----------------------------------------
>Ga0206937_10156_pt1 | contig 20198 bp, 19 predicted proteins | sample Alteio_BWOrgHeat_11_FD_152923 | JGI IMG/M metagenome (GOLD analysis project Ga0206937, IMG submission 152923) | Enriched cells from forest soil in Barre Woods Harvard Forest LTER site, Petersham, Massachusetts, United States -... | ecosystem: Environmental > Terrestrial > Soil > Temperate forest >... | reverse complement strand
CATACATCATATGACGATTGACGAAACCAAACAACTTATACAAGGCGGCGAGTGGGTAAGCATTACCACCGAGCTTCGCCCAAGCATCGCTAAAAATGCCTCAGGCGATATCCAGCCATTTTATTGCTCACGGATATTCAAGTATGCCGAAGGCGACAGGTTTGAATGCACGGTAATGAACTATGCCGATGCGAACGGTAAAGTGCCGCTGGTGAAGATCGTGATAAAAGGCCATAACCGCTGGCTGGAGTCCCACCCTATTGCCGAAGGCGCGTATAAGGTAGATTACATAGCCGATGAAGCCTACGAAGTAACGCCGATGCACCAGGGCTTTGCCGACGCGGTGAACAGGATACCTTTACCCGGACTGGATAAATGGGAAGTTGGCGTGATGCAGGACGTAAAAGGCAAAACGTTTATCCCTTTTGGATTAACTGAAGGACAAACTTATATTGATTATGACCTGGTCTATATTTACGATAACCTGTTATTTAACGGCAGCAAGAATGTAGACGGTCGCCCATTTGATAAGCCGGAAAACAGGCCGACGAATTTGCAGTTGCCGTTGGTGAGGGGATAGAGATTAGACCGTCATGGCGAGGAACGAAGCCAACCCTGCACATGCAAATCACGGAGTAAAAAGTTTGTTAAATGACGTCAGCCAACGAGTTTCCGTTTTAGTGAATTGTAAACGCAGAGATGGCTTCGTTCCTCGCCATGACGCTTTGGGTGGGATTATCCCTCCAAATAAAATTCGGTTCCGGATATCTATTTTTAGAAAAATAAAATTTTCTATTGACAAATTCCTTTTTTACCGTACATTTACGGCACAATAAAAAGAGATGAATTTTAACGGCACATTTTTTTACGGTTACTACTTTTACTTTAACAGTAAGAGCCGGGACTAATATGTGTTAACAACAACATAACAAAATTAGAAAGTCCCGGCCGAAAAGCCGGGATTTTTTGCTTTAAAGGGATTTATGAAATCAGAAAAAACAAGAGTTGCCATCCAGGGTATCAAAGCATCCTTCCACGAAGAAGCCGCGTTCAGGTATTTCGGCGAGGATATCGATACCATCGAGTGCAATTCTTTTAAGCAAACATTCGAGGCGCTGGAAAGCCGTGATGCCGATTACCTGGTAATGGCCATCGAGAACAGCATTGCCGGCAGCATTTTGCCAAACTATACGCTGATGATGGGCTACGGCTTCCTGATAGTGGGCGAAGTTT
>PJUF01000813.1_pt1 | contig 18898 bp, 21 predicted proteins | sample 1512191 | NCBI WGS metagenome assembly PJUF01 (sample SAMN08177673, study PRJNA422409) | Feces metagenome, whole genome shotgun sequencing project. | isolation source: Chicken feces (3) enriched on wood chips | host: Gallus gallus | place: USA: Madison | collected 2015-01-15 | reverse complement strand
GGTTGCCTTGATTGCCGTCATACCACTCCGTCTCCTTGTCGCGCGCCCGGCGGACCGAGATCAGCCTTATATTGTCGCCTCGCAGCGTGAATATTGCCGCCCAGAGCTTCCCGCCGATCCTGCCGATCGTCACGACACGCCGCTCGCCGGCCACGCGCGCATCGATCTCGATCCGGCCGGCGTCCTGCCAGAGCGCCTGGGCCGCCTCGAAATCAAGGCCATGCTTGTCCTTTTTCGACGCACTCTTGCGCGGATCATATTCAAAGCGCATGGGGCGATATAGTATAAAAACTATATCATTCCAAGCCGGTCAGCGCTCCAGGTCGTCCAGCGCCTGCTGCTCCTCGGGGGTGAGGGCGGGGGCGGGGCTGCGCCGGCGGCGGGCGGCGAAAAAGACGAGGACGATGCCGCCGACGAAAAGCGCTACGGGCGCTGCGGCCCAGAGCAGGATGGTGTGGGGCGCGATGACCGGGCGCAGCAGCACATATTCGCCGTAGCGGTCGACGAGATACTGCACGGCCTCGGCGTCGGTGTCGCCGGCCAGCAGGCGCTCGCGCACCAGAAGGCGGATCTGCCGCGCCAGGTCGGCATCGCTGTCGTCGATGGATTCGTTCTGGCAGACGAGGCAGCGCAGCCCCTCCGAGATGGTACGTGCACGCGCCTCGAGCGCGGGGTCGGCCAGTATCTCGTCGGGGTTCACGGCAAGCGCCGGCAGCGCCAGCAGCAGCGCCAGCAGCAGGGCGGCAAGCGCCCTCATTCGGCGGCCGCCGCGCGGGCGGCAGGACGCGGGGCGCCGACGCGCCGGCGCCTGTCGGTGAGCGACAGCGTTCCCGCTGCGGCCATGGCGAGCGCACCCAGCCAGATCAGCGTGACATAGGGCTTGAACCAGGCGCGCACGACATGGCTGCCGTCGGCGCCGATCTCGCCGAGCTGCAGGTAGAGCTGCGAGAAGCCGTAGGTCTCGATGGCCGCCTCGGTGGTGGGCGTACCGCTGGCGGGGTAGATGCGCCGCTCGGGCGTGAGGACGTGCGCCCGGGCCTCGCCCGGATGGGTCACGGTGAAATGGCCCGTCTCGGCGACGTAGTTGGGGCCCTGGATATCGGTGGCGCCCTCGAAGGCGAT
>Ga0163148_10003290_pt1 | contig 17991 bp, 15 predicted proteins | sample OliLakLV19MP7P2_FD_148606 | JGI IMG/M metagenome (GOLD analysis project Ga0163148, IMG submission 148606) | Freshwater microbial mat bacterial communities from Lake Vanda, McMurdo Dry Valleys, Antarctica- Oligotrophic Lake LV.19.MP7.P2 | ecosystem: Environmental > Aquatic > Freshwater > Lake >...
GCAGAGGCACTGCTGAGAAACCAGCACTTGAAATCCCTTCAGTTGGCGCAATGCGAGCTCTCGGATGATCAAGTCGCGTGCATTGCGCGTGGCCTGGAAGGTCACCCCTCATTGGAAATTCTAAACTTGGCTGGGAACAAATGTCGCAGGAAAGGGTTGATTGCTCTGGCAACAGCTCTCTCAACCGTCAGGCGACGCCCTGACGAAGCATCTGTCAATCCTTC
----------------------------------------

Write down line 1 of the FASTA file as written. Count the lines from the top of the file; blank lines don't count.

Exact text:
>Ga0206937_10156_pt1 | contig 20198 bp, 19 predicted proteins | sample Alteio_BWOrgHeat_11_FD_152923 | JGI IMG/M metagenome (GOLD analysis project Ga0206937, IMG submission 152923) | Enriched cells from forest soil in Barre Woods Harvard Forest LTER site, Petersham, Massachusetts, United States -... | ecosystem: Environmental > Terrestrial > Soil > Temperate forest >... | reverse complement strand